(Robin) #14

Yes! scales and testers lead to head games for me. No thanks.

(Doug) #15

I never thought of testing ketones, but it would be cool to know, just for the interest of it, if nothing else.

IMO blood tests are the only way to go - urine and breath automatically are compromised by showing what is waste, on the way out of the body - doesn’t tell you what’s going on inside.


Zero! Checking ketones is a complete waste of time and money. If you’re been eating keto for 2 years, not eating the carbs and still alive… you’re in ketosis!

I got sucked into that crap years ago, pee strips, blood testing, ketonix, all a complete waste of money, your ketone levels aren’t connected to speed of fat loss which is why most want to test. If you’re not managing a medical condition that you’re replacing medications with keto… why bother?


@robintemplin I think I know what I’m doing, but obviously I do have just a tiny bit of gnawing doubt!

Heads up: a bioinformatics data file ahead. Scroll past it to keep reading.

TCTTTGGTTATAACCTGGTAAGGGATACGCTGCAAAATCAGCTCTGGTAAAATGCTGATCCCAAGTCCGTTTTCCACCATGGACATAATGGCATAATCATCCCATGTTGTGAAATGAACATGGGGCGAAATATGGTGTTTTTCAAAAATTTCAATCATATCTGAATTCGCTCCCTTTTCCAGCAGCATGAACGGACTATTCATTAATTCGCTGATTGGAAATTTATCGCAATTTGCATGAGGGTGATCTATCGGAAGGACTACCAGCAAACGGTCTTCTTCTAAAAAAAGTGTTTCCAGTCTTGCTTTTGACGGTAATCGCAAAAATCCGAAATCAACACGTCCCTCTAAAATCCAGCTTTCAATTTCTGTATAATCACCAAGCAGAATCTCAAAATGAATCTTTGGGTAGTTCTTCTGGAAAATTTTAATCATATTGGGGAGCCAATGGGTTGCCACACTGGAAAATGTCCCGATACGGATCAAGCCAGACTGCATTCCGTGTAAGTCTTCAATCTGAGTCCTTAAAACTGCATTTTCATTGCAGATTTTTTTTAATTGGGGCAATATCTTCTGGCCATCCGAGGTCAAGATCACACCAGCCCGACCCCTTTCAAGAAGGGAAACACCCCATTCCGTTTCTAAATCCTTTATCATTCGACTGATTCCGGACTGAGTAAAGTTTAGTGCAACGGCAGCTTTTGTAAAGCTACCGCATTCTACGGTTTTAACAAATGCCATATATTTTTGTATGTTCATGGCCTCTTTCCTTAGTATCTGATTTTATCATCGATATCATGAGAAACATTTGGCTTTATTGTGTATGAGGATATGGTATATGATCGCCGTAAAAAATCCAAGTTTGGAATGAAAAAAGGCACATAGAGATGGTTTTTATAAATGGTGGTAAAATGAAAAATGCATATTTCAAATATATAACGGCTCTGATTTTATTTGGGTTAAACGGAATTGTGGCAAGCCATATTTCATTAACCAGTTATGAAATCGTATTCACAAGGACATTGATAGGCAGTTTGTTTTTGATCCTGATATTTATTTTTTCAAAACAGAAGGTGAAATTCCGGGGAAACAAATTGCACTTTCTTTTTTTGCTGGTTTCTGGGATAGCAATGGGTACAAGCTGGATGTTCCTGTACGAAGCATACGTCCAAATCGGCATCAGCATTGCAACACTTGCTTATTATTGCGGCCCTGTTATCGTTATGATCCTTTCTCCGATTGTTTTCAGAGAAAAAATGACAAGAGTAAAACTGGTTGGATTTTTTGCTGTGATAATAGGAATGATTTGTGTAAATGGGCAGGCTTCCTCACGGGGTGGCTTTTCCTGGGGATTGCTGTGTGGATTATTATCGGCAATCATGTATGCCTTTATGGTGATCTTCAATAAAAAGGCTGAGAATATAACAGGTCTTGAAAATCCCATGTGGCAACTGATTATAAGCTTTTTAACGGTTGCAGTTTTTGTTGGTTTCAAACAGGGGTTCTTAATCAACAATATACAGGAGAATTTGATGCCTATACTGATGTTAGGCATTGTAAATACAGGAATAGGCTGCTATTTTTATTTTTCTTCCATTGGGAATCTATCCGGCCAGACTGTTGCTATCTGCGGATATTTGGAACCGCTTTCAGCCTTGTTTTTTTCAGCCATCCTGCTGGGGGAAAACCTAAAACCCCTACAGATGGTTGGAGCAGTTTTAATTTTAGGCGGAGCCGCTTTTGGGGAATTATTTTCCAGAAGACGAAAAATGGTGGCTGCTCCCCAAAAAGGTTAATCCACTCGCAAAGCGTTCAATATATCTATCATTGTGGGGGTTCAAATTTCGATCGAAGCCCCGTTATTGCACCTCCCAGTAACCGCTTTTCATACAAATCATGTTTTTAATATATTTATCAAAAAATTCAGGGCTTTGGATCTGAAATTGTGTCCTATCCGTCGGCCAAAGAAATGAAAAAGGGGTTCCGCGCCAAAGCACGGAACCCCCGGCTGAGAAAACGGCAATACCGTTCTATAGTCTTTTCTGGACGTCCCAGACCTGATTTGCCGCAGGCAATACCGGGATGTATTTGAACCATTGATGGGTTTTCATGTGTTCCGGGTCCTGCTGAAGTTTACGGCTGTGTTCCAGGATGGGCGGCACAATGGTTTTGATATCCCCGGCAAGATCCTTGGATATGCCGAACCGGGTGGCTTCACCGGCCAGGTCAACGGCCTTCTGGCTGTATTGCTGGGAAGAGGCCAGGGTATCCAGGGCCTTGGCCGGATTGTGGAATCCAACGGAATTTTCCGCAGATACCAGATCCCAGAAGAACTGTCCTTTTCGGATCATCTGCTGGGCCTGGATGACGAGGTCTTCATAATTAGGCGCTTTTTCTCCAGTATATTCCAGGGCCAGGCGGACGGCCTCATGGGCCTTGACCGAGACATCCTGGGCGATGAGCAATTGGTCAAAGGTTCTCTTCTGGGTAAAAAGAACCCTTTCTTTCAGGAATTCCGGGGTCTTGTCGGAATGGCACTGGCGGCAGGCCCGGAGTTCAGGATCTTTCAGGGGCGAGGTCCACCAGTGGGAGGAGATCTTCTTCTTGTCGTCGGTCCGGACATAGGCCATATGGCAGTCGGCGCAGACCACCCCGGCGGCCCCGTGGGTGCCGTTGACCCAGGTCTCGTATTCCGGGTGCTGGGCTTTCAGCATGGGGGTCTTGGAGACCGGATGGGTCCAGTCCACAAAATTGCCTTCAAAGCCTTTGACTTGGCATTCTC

@ctviggen yes, it would be those sorts of situations – after a holiday binge, or even just after a wee bit of overindulgence. Suppose alternatively as a rule I could just fast afterwards. I guess I’m wondering if without testing I’d feel any difference if I were to ‘fall out of’ ketosis. @PaulL mentioned a different feeling in his mouth. Hoping he comes back to give more information on that.


@lfod14 I don’t mind wasting a bit of time if I’m convinced testing is worthwhile, but I’d prefer not to waste money on equipment I’d soon stop using. Nope, not managing a medical condition of any kind – just got into keto knowing how I didn’t want to head toward diabetes (and wanting to lose some weight).


@Camellia I have no history of any sort of eating disorders, however, I can see how measuring ketones could quickly become a compulsion. Although I’ve never been much of a weigh-er either prefering to judge instead by how my clothes fit, if and when I have dieted, I quickly start to pay a wee bit too much attention to the morning weigh-in! Thanks for the reminder about this aspect.